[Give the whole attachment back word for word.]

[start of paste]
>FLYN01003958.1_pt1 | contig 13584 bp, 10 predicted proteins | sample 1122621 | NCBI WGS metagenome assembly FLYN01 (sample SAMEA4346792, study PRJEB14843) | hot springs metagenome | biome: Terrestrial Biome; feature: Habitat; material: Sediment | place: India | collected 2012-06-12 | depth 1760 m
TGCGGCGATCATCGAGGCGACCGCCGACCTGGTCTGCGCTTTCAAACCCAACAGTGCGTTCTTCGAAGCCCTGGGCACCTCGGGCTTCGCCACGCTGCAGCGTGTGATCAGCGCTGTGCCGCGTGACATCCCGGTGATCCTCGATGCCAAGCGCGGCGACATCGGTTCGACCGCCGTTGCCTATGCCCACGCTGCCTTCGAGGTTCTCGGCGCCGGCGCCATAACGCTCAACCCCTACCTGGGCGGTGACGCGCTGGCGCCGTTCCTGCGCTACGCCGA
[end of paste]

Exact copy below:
>FLYN01003958.1_pt1 | contig 13584 bp, 10 predicted proteins | sample 1122621 | NCBI WGS metagenome assembly FLYN01 (sample SAMEA4346792, study PRJEB14843) | hot springs metagenome | biome: Terrestrial Biome; feature: Habitat; material: Sediment | place: India | collected 2012-06-12 | depth 1760 m
TGCGGCGATCATCGAGGCGACCGCCGACCTGGTCTGCGCTTTCAAACCCAACAGTGCGTTCTTCGAAGCCCTGGGCACCTCGGGCTTCGCCACGCTGCAGCGTGTGATCAGCGCTGTGCCGCGTGACATCCCGGTGATCCTCGATGCCAAGCGCGGCGACATCGGTTCGACCGCCGTTGCCTATGCCCACGCTGCCTTCGAGGTTCTCGGCGCCGGCGCCATAACGCTCAACCCCTACCTGGGCGGTGACGCGCTGGCGCCGTTCCTGCGCTACGCCGA